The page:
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“Africa is on receiving end of aid from China”
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“Africa is on receiving end of aid from China”

Chinese aid flowing to Africa in the form of development and business deals has a controversial edge, writes Swapnil Mishra, 21, a Commonwealth Correspondent from India, currently studying in the United States.

In the year 2010, China’s foreign minister of that time paid a visit to a small village called Yoni, the birth region of Sierra Leone’s president of that time, Ernest Bai Koroma. The Chinese minister was there to open a new school for the village, financed by Chinese aid.

Economic researchers claim that such an approach – development aid being determined by political or diplomatic considerations – can cause communal feuds within the country, amongst other side effects. As a recent article in The Economist explains, it can increase competition between various foreign aid donors world over, which can, in turn, can strengthen the bargaining power of the recipient country.

As a development financier in Africa, China has often been on the receiving end of a lot of criticism from scholars and researchers that it merges financial aid with commercial loans. China helps in increasing the region’s GDP by 0.24 percent, post a 10 percent increase in aid. However, owing to such region-specific monetary boosts, the geographic economic inequality within these recipient countries goes up. As The Economist article states, researchers claim that China’s financial donation to an African leader’s birth region almost triples after they are in power. Even before receiving any amount of aid, the birthplaces of these leaders often tend to be wealthier than average.

Therefore, it is important to look at China’s economic incentive behind investing so much money in Africa. The political stability and economic standing of different regions of Africa vary widely.

Poor African nations possess enormous potential for economic growth. It may sound wrong, and some might argue that it is morally problematic, but it is the reality of the current economic landscape. China has a recent history of investing in these types of nations to the point that its annual trade across all of Africa is now estimated in the billions of dollars.

Hence, it could be argued that most of the Chinese finance is business-related export credits borrowed by African governments to fund various infrastructure projects. At the same time, critics might argue that Africa is being exploited by China: infrastructure aid in exchange for the continent’s natural resources as China acquires raw materials like oil, iron, copper, and aluminum to fuel its own growing economy.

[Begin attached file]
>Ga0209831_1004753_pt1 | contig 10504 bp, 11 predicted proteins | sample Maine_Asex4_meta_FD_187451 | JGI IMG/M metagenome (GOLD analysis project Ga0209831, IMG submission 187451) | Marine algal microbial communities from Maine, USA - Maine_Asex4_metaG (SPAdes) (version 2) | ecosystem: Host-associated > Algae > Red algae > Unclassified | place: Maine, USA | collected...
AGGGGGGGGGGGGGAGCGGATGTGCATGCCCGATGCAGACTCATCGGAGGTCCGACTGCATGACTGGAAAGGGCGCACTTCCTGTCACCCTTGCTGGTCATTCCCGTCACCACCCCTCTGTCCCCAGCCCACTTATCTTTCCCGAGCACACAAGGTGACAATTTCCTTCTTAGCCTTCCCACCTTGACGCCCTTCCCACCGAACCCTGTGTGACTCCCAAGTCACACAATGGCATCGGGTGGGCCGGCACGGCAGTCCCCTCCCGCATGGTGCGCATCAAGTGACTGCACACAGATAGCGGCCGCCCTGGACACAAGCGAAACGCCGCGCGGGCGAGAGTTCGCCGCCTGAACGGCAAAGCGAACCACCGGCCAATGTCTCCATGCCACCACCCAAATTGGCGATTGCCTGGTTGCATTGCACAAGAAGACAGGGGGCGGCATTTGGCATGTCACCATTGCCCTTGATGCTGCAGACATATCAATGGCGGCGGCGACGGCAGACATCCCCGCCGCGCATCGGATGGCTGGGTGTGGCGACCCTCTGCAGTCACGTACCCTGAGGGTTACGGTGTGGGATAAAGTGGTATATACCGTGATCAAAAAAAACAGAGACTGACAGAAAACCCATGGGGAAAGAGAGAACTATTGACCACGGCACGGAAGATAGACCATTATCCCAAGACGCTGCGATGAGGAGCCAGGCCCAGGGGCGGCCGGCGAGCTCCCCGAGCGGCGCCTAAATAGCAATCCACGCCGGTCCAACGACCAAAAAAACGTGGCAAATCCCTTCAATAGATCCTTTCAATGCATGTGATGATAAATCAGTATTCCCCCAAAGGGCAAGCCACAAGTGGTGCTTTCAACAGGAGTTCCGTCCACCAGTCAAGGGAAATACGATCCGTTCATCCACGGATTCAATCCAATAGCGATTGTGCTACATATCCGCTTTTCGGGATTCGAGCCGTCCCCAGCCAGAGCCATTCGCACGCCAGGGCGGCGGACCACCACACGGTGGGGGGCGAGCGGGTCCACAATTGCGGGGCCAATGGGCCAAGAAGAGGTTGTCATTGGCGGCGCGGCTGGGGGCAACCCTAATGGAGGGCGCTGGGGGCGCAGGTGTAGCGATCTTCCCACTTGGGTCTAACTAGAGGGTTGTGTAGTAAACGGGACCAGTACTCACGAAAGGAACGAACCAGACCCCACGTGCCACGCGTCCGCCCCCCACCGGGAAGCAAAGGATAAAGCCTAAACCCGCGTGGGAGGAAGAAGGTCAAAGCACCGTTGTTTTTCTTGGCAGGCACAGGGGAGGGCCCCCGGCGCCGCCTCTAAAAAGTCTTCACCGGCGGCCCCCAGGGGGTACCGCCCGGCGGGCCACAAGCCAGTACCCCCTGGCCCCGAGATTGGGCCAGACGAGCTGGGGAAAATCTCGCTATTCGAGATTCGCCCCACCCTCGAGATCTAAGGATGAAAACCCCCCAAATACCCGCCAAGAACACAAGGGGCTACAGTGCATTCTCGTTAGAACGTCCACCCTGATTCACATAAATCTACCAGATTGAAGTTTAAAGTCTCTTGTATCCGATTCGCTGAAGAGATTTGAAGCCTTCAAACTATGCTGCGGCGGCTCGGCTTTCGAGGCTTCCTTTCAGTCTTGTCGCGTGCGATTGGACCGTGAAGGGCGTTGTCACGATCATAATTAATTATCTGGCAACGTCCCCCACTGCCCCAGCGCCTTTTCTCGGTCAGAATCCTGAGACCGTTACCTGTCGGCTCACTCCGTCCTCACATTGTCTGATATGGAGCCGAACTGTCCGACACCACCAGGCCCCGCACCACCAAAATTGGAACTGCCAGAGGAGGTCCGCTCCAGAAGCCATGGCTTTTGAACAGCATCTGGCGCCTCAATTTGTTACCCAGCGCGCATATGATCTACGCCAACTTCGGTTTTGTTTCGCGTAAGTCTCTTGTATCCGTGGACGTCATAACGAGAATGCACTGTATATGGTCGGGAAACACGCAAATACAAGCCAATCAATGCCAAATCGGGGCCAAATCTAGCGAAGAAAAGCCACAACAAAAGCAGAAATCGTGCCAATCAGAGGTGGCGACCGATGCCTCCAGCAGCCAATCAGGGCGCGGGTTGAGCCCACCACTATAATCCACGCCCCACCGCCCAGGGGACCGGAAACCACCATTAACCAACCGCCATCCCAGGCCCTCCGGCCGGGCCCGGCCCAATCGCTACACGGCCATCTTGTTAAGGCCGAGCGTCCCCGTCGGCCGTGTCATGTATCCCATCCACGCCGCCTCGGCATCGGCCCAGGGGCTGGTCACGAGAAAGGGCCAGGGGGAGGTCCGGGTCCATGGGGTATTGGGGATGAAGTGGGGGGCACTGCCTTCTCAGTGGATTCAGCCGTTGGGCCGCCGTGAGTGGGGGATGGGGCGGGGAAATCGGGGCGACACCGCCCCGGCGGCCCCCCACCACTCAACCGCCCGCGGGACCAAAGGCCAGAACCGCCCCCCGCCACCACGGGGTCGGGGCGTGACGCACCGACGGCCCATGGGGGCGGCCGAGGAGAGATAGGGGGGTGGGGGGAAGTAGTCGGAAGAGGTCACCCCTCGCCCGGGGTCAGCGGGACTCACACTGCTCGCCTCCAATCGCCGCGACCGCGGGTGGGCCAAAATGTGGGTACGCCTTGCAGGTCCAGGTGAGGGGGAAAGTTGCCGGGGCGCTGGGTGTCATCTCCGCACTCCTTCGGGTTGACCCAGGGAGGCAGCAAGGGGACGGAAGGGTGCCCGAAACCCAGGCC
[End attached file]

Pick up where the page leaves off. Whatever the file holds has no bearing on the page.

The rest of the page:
As the United States and China scramble for access to a dwindling pool of oil and natural resources, every commodity counts. Could it be possible that the Chinese government and businesses are making a long-term play securing access to African resources for a future resource clash?

The Chinese approach to international aid and trade is a win-win situation for all countries because it emphasises cooperation and prosperity without interfering in the country’s internal activities including human rights issues.

Does China want to do business on this continent, or control it?

Most importantly, how can we tell the difference? According to African leaders, China is present in Africa to do business, as it has rampantly developed Africa in a short span of time. Now, it entirely depends on how Africa deals with the Chinese influx.

Photo credit: Colin Perkel

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About me: My name is Swapnil Mishra and I am an undergraduate student pursuing a major in Economics with minors in Business (Environmental Management) & International Relations at Knox College, Illinois, U.S.

My ambition is to work in the field of International Development and my interests are cricket and travelling.

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Opinions expressed in this article are those of the author and do not necessarily represent the views of the Commonwealth Youth Programme. Articles are published in a spirit of dialogue, respect and understanding. If you disagree, why not submit a response?
To learn more about becoming a Commonwealth Correspondent please visit: http://www.yourcommonwealth.org/submit-articles/

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